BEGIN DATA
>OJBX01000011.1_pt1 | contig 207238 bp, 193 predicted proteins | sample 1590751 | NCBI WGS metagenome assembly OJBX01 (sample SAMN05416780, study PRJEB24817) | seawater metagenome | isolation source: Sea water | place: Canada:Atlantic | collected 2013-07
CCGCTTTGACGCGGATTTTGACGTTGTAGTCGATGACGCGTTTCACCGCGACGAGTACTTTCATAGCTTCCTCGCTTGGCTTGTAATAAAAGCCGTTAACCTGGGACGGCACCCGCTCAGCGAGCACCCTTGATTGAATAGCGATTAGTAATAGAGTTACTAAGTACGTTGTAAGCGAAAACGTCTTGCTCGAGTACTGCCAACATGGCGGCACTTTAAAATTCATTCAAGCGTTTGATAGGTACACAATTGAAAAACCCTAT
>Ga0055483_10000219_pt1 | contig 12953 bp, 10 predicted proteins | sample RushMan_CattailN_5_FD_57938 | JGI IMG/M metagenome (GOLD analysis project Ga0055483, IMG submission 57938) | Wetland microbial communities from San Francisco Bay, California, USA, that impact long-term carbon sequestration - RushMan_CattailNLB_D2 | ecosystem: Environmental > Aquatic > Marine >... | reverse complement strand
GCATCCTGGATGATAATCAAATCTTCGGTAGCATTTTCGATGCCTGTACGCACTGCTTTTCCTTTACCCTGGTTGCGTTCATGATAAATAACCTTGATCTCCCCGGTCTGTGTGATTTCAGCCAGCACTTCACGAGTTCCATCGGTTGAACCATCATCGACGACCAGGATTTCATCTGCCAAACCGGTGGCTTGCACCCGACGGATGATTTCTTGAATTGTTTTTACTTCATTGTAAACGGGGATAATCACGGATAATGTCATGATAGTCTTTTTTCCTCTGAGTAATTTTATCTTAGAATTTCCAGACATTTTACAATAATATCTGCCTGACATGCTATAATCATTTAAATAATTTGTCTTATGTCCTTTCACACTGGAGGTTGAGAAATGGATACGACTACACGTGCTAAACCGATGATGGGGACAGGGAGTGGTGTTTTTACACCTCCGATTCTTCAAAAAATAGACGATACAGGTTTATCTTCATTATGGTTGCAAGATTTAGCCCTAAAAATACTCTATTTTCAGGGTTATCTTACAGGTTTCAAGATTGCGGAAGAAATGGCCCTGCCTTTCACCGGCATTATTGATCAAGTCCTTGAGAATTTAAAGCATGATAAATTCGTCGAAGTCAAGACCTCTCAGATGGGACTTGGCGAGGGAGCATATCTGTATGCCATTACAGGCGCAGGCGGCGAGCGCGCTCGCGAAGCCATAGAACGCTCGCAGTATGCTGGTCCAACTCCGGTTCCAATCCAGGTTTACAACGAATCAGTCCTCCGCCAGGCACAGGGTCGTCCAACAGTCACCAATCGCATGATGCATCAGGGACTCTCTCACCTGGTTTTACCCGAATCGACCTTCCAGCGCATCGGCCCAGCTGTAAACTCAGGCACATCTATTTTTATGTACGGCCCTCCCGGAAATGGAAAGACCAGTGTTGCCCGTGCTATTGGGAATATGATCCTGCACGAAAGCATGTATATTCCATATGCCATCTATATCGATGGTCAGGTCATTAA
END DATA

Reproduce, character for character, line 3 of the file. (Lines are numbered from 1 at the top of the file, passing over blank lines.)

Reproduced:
>Ga0055483_10000219_pt1 | contig 12953 bp, 10 predicted proteins | sample RushMan_CattailN_5_FD_57938 | JGI IMG/M metagenome (GOLD analysis project Ga0055483, IMG submission 57938) | Wetland microbial communities from San Francisco Bay, California, USA, that impact long-term carbon sequestration - RushMan_CattailNLB_D2 | ecosystem: Environmental > Aquatic > Marine >... | reverse complement strand